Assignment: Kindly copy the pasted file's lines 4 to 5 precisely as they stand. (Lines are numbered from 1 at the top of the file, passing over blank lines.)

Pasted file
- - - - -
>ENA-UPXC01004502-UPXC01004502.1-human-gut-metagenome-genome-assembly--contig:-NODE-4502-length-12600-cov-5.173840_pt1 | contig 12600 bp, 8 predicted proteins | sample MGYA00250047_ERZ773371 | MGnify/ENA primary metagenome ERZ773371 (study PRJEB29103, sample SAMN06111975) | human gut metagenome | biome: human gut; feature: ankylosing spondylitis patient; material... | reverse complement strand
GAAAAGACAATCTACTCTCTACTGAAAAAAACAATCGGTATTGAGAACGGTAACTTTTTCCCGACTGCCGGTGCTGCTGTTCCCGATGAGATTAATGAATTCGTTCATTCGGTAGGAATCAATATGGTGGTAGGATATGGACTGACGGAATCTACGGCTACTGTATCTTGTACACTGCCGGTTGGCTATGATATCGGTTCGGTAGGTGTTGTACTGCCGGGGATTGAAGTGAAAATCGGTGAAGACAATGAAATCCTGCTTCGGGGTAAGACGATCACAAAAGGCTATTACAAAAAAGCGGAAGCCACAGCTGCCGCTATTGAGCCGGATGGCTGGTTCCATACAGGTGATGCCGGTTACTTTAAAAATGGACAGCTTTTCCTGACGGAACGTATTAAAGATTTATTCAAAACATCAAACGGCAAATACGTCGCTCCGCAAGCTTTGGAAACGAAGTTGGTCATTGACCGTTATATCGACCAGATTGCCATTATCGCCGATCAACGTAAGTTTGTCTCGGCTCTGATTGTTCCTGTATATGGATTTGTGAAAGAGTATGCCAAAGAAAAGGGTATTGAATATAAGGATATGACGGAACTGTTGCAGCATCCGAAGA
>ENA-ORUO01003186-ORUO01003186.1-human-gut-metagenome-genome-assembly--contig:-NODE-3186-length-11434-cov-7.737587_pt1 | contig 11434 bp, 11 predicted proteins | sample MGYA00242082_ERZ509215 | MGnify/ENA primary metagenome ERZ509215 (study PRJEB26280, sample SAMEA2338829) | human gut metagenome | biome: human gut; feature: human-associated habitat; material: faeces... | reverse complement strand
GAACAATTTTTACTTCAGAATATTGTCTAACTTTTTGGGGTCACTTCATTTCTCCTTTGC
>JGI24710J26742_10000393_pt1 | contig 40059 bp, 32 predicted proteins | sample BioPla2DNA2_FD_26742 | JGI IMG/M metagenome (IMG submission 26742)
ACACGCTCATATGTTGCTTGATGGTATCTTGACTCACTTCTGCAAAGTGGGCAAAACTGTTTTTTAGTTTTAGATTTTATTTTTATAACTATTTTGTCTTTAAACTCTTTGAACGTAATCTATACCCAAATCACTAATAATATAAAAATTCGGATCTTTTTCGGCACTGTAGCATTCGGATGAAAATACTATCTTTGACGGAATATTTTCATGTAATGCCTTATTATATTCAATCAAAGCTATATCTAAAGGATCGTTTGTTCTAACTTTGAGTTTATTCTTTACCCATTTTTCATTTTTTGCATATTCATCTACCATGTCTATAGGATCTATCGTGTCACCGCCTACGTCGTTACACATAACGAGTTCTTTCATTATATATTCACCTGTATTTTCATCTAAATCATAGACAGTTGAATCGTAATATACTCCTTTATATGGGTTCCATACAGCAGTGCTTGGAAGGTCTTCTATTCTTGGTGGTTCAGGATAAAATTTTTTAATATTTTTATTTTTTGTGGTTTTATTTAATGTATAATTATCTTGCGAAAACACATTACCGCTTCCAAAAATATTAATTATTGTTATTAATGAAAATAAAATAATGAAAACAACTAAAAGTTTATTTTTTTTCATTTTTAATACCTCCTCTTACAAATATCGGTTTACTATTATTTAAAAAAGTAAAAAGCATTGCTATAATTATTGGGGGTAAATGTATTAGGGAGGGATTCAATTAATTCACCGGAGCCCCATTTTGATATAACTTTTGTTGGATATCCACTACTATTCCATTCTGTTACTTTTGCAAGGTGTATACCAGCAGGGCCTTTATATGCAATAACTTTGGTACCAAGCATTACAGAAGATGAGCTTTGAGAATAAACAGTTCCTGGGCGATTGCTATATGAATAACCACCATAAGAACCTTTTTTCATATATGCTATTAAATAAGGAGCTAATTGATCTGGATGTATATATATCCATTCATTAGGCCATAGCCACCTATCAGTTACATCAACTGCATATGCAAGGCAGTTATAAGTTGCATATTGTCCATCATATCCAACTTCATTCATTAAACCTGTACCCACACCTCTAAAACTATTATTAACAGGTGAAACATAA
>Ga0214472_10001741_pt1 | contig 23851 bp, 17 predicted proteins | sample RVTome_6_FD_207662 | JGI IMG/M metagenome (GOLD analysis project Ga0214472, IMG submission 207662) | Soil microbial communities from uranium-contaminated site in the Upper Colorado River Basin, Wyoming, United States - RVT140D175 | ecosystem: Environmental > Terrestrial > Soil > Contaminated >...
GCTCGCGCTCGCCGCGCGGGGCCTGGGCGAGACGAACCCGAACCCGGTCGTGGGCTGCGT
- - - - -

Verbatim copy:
GAACAATTTTTACTTCAGAATATTGTCTAACTTTTTGGGGTCACTTCATTTCTCCTTTGC
>JGI24710J26742_10000393_pt1 | contig 40059 bp, 32 predicted proteins | sample BioPla2DNA2_FD_26742 | JGI IMG/M metagenome (IMG submission 26742)